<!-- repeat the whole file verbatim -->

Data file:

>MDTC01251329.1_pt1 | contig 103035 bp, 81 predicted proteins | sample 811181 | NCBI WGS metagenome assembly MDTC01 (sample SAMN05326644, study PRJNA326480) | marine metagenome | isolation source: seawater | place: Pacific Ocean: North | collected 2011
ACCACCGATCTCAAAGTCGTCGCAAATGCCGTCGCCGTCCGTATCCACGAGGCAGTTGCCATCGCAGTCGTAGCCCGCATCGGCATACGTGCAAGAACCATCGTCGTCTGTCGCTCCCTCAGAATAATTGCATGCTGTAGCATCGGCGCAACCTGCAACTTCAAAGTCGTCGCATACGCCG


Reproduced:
>MDTC01251329.1_pt1 | contig 103035 bp, 81 predicted proteins | sample 811181 | NCBI WGS metagenome assembly MDTC01 (sample SAMN05326644, study PRJNA326480) | marine metagenome | isolation source: seawater | place: Pacific Ocean: North | collected 2011
ACCACCGATCTCAAAGTCGTCGCAAATGCCGTCGCCGTCCGTATCCACGAGGCAGTTGCCATCGCAGTCGTAGCCCGCATCGGCATACGTGCAAGAACCATCGTCGTCTGTCGCTCCCTCAGAATAATTGCATGCTGTAGCATCGGCGCAACCTGCAACTTCAAAGTCGTCGCATACGCCG